MUSKOGEE, Okla. – When Temple Beth Ahaba synagogue closed Aug. 21 after a century of serving the Muskogee Jewish community, Miriam Freedman saw a big part of her heritage disappear.

She was born into the Beth Ahaba congregation in 1925 and had been there for much of her life.

So she took particular pleasure last week watching school children sing and pray at the Sherwin Miller Museum of Jewish Art in Tulsa, sitting on the same sturdy wooden pews that she had occupied for decades at the Muskogee synagogue.

“I love seeing it. It was my idea,” she said.

Freedman said she realized over the last several years, as the membership of Muskogee’s last synagogue dwindled to four or five older couples, that the end of the congregation was near.

She contacted the Sherwin Miller museum with an idea: Would the museum be interested in preserving some of the artifacts from the synagogue when it closed?

The museum, in fact, had a replica of a Jewish synagogue and was delighted to get not only the pews, but the ark, or cabinet, that held the Torah scroll, two menorahs, a lectern and other furniture and artifacts, as well as thousands of documents, photographs, membership rolls and other archives of the congregation’s long history.

By October, the Beth Ahaba items were in place in the museum, and the children from the Mizel Jewish Community Day School, located in the same complex at 2021 E. 71st St., were using the replica synagogue for their Tuesday and Thursday worship services.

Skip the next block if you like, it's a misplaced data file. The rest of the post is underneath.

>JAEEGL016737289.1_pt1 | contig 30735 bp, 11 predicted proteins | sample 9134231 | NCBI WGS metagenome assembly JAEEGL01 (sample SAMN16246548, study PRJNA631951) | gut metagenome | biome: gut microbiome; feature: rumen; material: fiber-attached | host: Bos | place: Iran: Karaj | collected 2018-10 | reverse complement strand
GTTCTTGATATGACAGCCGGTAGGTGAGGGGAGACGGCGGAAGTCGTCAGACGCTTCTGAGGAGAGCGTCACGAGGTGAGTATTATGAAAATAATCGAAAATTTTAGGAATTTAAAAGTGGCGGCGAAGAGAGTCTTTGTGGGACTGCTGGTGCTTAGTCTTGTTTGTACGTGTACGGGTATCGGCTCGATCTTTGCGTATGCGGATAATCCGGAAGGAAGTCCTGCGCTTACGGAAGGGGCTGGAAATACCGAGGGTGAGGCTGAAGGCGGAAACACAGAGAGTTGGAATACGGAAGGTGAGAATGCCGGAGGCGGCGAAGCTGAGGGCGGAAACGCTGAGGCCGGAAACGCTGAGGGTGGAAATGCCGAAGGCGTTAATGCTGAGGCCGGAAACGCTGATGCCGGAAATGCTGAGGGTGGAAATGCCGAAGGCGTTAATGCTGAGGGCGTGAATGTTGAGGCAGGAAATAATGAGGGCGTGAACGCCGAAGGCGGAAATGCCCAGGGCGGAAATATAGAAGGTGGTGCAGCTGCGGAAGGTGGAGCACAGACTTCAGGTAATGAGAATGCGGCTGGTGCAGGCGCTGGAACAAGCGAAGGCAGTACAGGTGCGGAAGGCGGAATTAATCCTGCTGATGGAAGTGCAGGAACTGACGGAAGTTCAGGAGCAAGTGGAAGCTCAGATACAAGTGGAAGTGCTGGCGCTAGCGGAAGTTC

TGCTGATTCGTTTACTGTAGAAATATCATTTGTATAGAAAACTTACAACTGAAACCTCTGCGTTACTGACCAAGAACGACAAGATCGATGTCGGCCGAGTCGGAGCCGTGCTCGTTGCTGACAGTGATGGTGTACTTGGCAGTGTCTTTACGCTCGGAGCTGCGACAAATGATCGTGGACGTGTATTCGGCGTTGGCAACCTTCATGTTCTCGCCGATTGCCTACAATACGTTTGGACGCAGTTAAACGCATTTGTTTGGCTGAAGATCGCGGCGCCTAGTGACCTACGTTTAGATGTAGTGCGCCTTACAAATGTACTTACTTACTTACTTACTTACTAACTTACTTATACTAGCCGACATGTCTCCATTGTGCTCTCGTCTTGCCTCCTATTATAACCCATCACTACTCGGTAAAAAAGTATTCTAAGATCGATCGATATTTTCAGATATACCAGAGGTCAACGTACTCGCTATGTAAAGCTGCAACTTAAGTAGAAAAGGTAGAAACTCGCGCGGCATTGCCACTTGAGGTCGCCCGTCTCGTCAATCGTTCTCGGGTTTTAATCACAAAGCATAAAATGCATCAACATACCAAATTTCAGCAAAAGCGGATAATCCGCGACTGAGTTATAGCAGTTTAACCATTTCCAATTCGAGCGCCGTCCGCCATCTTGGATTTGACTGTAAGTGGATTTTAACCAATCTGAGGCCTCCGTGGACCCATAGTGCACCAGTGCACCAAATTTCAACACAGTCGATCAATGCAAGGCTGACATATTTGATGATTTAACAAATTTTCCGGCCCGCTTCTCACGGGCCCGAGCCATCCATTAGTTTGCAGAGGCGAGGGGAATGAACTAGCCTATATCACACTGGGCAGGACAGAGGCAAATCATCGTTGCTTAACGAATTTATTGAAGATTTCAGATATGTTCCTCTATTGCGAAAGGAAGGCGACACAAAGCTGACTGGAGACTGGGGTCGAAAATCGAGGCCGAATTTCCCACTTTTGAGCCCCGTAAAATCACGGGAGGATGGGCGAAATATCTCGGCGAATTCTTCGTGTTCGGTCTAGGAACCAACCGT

“That really brings it to life,” said Arthur Feldman, director of the museum. “It’s real. … the kids now have a more authentic worship site.”

Rabbi Marshal Klaven, who conducted the deconsecration service that formally ended the congregation Aug. 21, said the ceremony was similar to a memorial service for a person, a way to acknowledge the vibrancy and historical contributions of the congregation.

Of all the congregation’s stories, Klaven said, his favorite involves the Torah scroll the synagogue used for 100 years. For its first 50 years,the congregation used a Torah scroll on loan from a Richmond, Va., congregation with the same name.

After 50 years, the Richmond congregation donated the Torah scroll to the Muskogee congregation as a permanent gift.

As one of its last acts, the Muskogee members agreed to refurbish the scroll and give it back to the Richmond congregation.